"'I hate all your show and pretense—the hypocrisy of your religious festivals and solemn assemblies... Away with your noisy hymns of praise! I will not listen to the music of your harps. Instead, I want to see a mighty flood of justice, an endless river of righteous living.'" (Amos 5:21, 23-24)Well, dang. That's not quite the reading you're going for as you're preparing to go to your religious assembly, wherein you will hopefully take part in some noisy praise. Where are all those "good onya for going to that there church, missy" verses? I swear, sometimes I think I got the wrong Bible. I can't find those pat-on-the-back verses anywhere.
I posted it on Facebook, I was so ticked. How's a girl supposed to start her Sabbath on that note? Stay home? Back to bed? Neither of those would set to rolling "an endless river of righteous living," though I can throw one heck of a pity party.
So I, err, pretty much ignored it. I got in the car with Julie like usual, and we drove to Dunkin Donuts like usual. I got my coffee like usual, and we pulled onto Broadway--only to see a woman standing in the median, tears streaming down her face. Julie was in control of the car as we stopped at the light, but both of us were arrested by her. Julie rolled down the window, and the woman asked if we were going toward the mall. "No, sorry," Julie said, real regret in her voice, and pointing to the next side street, "We're just going up to Highland." The woman broke down, and got only a half sentence into her story before Julie cut in. "Get on in, we'll take you."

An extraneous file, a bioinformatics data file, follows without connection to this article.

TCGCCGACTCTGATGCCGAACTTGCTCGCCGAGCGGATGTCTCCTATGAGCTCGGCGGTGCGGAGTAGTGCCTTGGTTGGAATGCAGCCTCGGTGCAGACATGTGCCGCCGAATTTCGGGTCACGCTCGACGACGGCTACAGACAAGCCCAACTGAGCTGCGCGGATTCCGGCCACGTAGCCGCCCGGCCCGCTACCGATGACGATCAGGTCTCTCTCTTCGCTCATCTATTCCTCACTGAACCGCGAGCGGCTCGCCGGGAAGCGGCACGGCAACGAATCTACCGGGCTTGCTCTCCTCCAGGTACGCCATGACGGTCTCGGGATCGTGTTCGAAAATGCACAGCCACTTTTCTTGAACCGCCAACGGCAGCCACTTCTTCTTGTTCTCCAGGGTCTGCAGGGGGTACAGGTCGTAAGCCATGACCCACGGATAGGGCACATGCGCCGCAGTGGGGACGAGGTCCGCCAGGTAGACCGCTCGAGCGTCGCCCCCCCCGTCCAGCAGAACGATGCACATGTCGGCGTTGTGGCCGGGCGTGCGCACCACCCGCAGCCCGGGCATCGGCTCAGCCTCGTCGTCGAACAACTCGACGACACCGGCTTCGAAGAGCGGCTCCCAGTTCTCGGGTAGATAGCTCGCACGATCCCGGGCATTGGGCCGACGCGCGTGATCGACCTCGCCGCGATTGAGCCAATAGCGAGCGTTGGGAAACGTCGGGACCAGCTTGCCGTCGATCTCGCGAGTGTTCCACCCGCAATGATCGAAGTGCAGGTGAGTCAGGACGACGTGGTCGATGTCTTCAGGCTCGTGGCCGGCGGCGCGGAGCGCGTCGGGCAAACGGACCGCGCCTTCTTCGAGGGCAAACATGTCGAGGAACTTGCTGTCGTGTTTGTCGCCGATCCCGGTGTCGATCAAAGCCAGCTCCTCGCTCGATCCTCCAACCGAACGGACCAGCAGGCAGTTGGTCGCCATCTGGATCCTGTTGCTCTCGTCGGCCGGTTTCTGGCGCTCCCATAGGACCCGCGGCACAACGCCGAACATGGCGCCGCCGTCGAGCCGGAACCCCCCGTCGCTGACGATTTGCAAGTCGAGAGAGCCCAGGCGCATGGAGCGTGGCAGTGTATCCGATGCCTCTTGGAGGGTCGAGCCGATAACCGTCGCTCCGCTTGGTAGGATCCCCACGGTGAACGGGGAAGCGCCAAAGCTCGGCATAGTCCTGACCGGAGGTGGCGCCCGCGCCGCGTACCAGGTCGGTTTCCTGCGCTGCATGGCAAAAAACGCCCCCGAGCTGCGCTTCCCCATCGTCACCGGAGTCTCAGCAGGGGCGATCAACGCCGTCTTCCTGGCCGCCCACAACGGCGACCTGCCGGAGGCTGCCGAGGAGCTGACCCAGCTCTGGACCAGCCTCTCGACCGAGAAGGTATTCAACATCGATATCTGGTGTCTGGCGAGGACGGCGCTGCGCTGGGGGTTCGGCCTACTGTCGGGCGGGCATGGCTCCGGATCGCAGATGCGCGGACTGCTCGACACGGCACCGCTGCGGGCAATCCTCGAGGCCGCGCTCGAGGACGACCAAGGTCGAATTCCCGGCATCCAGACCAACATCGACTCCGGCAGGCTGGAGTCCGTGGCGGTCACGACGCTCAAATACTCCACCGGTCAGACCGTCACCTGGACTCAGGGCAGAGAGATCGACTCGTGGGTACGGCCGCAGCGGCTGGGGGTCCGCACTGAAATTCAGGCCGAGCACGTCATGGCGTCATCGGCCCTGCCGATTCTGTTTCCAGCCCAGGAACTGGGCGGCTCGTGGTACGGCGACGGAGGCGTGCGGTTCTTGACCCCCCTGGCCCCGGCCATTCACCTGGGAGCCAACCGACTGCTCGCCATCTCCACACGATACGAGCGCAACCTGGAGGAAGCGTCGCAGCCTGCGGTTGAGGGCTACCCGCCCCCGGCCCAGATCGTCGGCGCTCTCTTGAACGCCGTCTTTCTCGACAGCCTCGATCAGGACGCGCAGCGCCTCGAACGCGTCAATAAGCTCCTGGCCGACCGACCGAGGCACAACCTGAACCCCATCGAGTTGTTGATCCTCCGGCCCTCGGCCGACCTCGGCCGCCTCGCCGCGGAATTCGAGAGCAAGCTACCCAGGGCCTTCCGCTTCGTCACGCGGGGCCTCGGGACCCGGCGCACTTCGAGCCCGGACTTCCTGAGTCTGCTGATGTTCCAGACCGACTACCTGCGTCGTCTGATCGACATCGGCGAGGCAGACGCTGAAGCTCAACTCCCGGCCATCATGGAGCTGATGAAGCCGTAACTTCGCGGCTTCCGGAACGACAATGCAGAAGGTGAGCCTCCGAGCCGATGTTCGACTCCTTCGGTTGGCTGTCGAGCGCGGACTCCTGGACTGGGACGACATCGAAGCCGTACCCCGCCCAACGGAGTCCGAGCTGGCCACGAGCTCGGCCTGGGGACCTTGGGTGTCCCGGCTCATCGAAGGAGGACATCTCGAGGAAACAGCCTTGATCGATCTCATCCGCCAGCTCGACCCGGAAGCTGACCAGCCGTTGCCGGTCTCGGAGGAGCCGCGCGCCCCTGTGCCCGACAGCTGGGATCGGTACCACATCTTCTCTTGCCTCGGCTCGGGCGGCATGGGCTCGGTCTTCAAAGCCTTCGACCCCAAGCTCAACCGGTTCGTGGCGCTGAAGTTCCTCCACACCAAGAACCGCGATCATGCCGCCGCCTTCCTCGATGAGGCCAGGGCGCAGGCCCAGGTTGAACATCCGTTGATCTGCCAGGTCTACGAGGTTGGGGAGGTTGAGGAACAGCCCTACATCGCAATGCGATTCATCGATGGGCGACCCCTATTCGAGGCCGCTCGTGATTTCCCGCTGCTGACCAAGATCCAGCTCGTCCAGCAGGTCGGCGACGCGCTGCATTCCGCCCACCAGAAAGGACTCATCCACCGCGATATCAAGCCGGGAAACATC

For the sake of privacy, we'll call her Ariana. She got in the van and we rode the 15 minutes over to the mall to bring her to her clinic appointment. And along the way she shared some of her story with us. It's the kind of story that hurts just to listen to, both from it's emotional pain and the knowledge of how common it is. She still loves him, and that's the problem. It makes his eruptions of rage, his financial recklessness, his infidelity impossible to take on their own. It's easy to wish a Hollywood plot line on her--to picture a late-night car ride with the kids sleeping in the backseat, a cool welcome from estranged parents, a job at a diner to get her back on her feet. But life isn't that cut and dried. She can't leave him--not only from logistics (where does that car come from, or the gas money? and what about those kids that are legally his?), but because she loves him enough to choose to stay. She knows things would be better--for her, for her small children, for the third that's growing inside her--but she can't break from this thing that is still, in bits and broken-off pieces, occasionally good.
This post isn't about Ariana. Not really. We gave her a ride, and we dropped her off at her clinic. Julie says she's called the church and gotten help before, and will likely do so again. I've prayed for her often in the last week, knowing nothing else to do.